When any organisation becomes inefficient, expensive, ceases to function satisfactorily and its existence creates more problems than it solves we are informed that it is in need of 'root and branch' reform. It seems, from recent events, that this country requires a 'root and branch' examination and encapsulated within this task should also be the workings of Parliament and the responsibility of how MPs carry out their duties.
Consider the following that has occurred during the tenure of the present and previous governments:
1. Parliament, by means of the Legislative and Regulatory Reform Bill - otherwise known as the Abolition of Parliament Bill - would have allowed any Minister to amend or abolish any Act of Parliament, or secondary legislation, using a statutory instrument; in other words to make law without debate in Parliament.
2. Parliament continues to delegate legislative powers to agencies that cannot be held accountable to the electorate.
3. Membership of the European Union delegates the ability to make laws to a body the British electorate have no power to control.
4. It has been shown that MPs and Peers have become immune to prosecution for acts that would, for a private individual, result in legal recourse being sought and it also appears they are unable to 'police' themselves.
5. With our current electoral method of 'first past the post', this invariably results in one party having a working majority by which they can then basically govern as they please.
6. Too often MPs, who are supposedly elected to reflect the views of the constituents, do not consult their constituents on matters of importance but vote in accordance with 'the party line', Whether this is due to the hope of personal advancement within their party is open to debate.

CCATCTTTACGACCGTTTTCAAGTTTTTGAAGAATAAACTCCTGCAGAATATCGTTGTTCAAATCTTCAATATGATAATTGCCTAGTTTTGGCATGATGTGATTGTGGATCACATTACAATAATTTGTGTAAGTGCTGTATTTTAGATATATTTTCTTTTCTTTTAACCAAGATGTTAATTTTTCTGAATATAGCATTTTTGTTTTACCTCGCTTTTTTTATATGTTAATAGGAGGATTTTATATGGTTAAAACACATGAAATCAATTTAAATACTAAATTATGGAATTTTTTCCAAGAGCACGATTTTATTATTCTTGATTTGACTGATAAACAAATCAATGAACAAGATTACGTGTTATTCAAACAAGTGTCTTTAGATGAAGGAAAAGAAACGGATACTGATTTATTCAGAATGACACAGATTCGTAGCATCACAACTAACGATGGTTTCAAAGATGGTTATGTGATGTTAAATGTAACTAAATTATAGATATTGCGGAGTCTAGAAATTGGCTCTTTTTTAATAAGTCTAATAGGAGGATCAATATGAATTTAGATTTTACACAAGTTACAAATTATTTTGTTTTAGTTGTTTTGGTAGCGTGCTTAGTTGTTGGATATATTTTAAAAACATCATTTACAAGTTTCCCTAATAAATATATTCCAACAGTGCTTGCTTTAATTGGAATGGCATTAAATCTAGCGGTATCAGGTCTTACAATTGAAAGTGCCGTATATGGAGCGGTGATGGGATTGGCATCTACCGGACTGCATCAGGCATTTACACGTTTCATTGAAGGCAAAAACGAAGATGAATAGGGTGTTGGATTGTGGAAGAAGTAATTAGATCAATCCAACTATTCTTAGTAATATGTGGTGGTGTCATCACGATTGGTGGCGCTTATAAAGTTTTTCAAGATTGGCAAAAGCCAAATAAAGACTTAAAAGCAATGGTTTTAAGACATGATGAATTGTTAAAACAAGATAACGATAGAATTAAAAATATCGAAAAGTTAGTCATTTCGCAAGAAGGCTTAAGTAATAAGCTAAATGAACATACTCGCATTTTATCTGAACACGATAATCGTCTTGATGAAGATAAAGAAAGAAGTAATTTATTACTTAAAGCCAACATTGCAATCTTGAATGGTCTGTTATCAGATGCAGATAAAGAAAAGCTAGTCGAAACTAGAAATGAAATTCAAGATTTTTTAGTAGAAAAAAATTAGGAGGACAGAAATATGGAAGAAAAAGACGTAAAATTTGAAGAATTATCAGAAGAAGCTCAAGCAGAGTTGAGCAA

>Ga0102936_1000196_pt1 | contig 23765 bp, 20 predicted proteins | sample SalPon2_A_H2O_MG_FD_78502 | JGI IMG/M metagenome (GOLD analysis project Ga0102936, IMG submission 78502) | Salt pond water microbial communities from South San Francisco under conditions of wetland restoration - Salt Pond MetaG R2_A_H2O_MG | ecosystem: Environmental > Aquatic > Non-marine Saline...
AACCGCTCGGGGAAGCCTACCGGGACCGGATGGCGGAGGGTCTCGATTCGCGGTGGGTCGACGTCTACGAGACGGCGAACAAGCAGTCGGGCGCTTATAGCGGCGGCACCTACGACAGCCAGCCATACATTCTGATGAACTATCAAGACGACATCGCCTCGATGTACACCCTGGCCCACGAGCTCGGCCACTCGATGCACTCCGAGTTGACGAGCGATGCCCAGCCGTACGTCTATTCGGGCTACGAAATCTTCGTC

7. Whislt the electorate is allowed to choose which party forms the next government, it is a fact that after said election has taken place the electorate then revert to being subject to a form of 'democratised dictatorship' in that they are subservient to Parliament until such time as the governing party is forced, or chooses, to consult the electorate once again.
Whilst all three main parties talk about devolving power down to the lowest level, not one of them would wish to do this as they fear it negates their own power, ie law making ability. This attitude can best be summed up in the words of Ken Clarke who said: "......Nothing would make parliament weaker than taking major decisions out of its hands........".
Alternative methods of government have been put forward, amongst which have been a paper called The Plan, written by Daniel Hannan and Douglas Carswell; and a paper from Civitas called Total Recall, written by Nick Cowan. Both these documents have ideas which, if implemented, would preserve our democracy, parliamentary system of government and, at the same time, allow people more freedom to live their lives as they choose.
Each of the three main political parties, by their wish to retain this country's membership of the EU, by their wish to retain the present status and power of Parliament, by their wish to remain 'aloof' from those laws that they pass and which their electorates are subject to and by their voting intentions being more concerned with party rather than the wishes of their constituents; who are after all the providers of their remuneration, allowances and expenses; are not representatives of democracy as it is generally known and do therefore but pay 'lip-service' to the principles of democracy.
At the next opportunity of expressing their democratic 'rights', the electorate need to think very carefully about where they place their mark on any ballot paper. They will find, after careful consideration, that there is only one party offering the electorate the opportunity to become a self-governing nation once again, that is offering people the opportunity of real 'local' government and also the means by which MPs and Peers can be, once again, held accountable to the ordinary person.
For all its faults and criticisms, that party is the UK Independence Party.
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